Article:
Jun 042014

I recently asked a male relative of mine if he would send his nephews to a rape defense class. This was part of a larger discussion on rape culture, misogyny, and the general state of affairs in our society that have been brought into sharp focus due to the recent events in California. My relative replied to my question by stating that he would hope his nephews “would respect women.”

Now ignoring the fact that he dodged my very direct question almost completely, what he said was still somewhat interesting to me. In the next few days,  I saw similar comments from other men I knew along the same lines. More often than not, I see them offered up as part of a thinly veiled “Not All Men” defense. “I was raised to respect women,” the argument goes, “so clearly I am not part of this ‘rape culture’ you speak of.”

This defense is not only irrelevant and distracting, it’s also inherently flawed…and it proves exactly what it is trying to deny.

To say that you respect someone is to say that you hold them in high esteem, generally due to their status or position. I have a problem in general with people who make blanket statements about respecting groups of people, because it elevates individuals based not on what they actually do, but on a widely held assumption of their organizational group as a whole. We are told that we should “respect our elders,” which essentially means that we should defer to someone based on no single facet of their existence other than the fact that they happened to be born before we were. It doesn’t matter what that person has achieved in their life, what they did for a living, what they say or what they do…We should honor them because they have managed not to die.

Seems kind of flimsy, doesn’t it?

We, as men, are told the same thing about women. We should respect them. Not because of what they do, or what they say. Not because of who they are as a person. Not because of their accomplishments or their ethics or anything about them other than the fact that they happened to be born with different plumbing than us. Our fellow men, though? They have to EARN our respect.

Do you begin to see the problem with this?

It implies that a woman cannot, and should not, be granted status based upon her actions. It implies that the accomplishments of women will always be lesser than those of men because men have to work for their respect, but women just have respect given to them carte blanche.

For that matter, what does “respect” even mean in relation to rape culture? Are you saying that, as a man, in order for you not to rape someone you have to respect them? If that is the case,  if a woman was somehow deemed not to be worthy of your respect, would it be ok to do so?

And then there is the “nice guy” factor in all of this.

See, there’s a lot of men I have encountered in my life who think they deserve to be rewarded because they are a “gentleman.” They talk about respecting women, or chivalry, or whatever it is that you want to call it, but there’s an underlying current that says they do these things because they believe that behaving in this manner will help them find a partner. That they somehow should be elevated above the rest of their fellow men because they choose NOT to behave in a manner more in line with their primitive man-needs. I’ve also noticed that their generalized “I respect women” tends to fall apart when the women in question don’t conform to the proper standards. The farther that women tend to stray from “ladylike” behavior the less likely it is that these “gentlemen” actually show anything remotely related to respect to them. Sure, they treat their Mother well…but it’s ok to make lewd comments about Kim Kardashian because she’s just so TRASHY.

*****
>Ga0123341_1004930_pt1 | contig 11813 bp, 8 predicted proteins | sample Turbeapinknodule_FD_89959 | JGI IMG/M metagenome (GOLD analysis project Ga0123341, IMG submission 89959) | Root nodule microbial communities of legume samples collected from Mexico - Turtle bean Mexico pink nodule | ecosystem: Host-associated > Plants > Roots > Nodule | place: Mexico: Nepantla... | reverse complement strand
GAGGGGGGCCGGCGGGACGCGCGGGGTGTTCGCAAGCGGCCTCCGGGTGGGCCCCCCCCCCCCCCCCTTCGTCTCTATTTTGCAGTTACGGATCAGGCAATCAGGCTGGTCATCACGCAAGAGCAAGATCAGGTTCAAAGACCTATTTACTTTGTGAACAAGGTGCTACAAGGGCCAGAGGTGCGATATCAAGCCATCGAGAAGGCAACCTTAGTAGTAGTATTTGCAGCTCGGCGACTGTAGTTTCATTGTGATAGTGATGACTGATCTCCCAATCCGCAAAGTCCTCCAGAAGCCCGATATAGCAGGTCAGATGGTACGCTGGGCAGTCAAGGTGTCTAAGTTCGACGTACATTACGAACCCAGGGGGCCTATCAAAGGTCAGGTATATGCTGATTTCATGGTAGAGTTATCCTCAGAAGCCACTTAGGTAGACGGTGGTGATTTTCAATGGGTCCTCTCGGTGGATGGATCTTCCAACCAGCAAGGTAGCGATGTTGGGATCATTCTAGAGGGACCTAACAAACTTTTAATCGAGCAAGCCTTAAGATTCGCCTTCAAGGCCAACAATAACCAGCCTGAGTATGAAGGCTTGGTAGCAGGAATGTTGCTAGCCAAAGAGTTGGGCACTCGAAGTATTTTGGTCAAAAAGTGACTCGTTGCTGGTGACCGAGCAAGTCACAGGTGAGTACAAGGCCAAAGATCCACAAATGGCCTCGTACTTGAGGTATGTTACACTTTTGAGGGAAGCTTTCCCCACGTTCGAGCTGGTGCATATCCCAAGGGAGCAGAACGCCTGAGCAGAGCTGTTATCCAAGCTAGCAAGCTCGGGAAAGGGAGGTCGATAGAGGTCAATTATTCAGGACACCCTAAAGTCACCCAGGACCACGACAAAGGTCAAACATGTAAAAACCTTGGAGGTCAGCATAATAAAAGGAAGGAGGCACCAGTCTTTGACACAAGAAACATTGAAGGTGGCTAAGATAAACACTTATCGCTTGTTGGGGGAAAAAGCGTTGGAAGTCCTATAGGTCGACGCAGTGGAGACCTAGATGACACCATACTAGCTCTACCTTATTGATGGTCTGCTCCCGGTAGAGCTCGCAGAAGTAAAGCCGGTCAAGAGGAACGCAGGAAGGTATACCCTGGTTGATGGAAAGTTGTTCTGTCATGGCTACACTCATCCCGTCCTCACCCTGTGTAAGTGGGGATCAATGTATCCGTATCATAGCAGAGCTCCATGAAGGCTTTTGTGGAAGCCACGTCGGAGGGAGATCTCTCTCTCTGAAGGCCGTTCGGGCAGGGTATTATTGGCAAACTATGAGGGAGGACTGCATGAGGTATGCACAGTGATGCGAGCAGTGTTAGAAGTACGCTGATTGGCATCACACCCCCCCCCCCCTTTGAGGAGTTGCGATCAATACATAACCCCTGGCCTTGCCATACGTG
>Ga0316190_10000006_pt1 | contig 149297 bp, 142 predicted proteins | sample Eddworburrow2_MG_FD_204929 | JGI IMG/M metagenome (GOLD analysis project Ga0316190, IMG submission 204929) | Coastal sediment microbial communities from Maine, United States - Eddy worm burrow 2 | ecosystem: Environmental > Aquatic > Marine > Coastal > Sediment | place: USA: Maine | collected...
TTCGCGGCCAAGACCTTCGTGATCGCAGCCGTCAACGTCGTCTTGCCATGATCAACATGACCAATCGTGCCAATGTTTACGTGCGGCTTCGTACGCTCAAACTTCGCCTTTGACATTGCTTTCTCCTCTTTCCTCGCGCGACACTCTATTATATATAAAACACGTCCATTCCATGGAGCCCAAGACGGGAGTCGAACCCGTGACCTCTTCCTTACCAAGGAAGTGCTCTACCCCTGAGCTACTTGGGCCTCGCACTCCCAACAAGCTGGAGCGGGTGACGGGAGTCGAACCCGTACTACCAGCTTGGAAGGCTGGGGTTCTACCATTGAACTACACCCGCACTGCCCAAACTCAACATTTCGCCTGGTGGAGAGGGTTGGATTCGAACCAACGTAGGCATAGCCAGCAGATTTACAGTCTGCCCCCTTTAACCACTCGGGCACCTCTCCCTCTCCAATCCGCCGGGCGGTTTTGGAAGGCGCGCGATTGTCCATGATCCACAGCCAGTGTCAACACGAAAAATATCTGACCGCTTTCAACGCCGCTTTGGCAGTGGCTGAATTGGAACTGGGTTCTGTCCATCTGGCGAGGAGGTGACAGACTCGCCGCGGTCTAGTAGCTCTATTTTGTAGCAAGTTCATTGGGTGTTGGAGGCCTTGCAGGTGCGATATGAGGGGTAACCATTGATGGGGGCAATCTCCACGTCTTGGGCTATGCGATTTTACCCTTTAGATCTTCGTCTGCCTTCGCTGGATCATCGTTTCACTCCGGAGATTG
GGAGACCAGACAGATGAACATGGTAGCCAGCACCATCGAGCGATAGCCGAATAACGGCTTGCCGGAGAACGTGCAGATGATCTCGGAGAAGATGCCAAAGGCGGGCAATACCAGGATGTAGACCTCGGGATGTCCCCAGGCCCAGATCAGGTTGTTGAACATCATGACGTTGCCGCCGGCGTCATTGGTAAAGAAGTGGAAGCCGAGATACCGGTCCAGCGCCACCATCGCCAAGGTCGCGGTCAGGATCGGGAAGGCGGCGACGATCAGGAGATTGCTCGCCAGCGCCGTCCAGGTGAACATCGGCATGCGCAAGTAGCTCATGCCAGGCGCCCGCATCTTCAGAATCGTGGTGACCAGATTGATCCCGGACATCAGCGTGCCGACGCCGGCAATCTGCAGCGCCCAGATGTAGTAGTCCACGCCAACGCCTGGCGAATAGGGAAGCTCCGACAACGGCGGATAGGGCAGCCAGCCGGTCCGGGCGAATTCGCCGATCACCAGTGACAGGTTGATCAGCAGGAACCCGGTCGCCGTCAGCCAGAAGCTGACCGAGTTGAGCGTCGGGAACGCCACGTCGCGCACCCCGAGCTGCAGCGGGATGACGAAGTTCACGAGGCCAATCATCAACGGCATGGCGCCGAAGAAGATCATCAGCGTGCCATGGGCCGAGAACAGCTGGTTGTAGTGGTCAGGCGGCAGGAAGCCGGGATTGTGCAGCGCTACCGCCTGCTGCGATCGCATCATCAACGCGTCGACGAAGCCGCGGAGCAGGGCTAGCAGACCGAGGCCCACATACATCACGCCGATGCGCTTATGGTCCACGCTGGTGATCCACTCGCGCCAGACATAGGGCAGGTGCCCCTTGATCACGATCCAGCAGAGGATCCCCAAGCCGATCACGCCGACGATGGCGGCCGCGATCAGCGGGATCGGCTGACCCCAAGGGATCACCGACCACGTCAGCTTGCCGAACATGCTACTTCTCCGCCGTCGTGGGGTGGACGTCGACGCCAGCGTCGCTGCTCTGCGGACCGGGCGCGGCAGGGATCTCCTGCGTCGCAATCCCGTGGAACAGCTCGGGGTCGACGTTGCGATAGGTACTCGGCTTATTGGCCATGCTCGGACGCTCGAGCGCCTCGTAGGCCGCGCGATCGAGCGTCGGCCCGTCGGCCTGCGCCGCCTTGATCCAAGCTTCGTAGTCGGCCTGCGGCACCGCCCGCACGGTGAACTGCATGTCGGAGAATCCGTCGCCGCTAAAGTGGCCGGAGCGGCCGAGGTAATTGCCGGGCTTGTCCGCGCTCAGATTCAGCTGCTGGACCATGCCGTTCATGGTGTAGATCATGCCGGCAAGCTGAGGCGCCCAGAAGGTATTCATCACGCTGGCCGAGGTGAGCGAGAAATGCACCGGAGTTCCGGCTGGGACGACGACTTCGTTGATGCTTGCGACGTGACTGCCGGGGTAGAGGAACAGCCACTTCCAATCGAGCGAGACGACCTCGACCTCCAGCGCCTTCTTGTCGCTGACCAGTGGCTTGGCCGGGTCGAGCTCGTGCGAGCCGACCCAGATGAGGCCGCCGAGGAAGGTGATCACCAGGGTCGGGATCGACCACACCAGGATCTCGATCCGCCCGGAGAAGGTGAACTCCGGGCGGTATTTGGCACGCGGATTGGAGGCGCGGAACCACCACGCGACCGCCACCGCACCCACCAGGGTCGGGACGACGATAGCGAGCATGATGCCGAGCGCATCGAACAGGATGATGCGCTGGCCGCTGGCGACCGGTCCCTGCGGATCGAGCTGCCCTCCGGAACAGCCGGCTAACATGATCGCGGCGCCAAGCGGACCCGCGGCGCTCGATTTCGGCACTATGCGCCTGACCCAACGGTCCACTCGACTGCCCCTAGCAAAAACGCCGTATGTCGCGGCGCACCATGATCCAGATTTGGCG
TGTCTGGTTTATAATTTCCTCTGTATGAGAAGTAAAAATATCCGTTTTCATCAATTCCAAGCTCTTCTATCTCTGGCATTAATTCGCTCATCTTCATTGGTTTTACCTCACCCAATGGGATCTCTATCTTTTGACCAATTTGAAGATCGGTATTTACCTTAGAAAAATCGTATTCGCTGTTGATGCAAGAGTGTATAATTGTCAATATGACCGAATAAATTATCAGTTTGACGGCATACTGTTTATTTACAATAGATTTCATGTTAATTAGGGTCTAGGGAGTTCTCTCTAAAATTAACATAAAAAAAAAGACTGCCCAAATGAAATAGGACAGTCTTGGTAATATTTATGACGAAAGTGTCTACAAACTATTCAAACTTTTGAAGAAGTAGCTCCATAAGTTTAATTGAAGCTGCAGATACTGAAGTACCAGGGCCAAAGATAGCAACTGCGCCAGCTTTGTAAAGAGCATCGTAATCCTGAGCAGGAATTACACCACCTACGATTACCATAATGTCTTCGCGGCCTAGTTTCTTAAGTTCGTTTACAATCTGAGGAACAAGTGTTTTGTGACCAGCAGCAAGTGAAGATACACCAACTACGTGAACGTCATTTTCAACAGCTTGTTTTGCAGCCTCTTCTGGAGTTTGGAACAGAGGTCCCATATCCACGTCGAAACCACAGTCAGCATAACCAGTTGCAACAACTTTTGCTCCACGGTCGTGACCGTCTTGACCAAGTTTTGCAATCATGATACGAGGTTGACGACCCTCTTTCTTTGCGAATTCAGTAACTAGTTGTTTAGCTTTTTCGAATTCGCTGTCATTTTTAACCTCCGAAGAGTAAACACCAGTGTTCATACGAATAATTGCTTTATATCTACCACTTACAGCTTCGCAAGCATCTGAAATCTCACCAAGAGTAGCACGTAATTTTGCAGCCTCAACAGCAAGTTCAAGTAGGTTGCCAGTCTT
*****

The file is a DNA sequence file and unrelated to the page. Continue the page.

My point in all of this is that it is not enough for a man to say he “respects women” to remove himself from any culpability he has in perpetuating rape culture. There are things we as men do that contribute to the problem, even if we find the act of rape and the damage it causes to be abhorrent. Admitting that you have behaviors that need to at the very least be evaluated does not mean you’re admitting to being a rapist, and by fighting so hard to defend your innocence from crimes you aren’t being accused of committing you’re making it more difficult to actually have the discussions that need to happen.



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  3 Responses to “It’s Not About Respect”

  1. As Jo puts it, “No, you do not get points just for not being an asshole.”

  2. It’s not about respect, but I’m not sure of your perspective holds water either. There’s a generational shift within this argument. We have so many openly queer and bisexual media personalities. We have such a radical shift in gender perceptions. This is evident in films like Spring Breakers and elsewhere. Some of the cognitive dissonance that you illuminate seems to be completely absent in the younger generation. They just don’t see it. Our righteous indignation is waning as we age and some new forms take our place. As we look back at the Civil Rights movement it seems so quaint. We’ll seem just as quaint in thirty years.

    • I agree that things have changed in regards to the LGBTQ community, but that’s an apples to oranges comparison. Society, as a whole, has decided that homophobia is unacceptable. There are still holdouts, but the tide has shifted. It’s becoming less and less acceptable to use derogatory terms to describe LGBT individuals in popular media. Racism? The same shift has happened. Sexist terms, though? Still commonplace. As long as it’s acceptable to call a white, sleeveless undershirt a “wife beater” we still have a problem.

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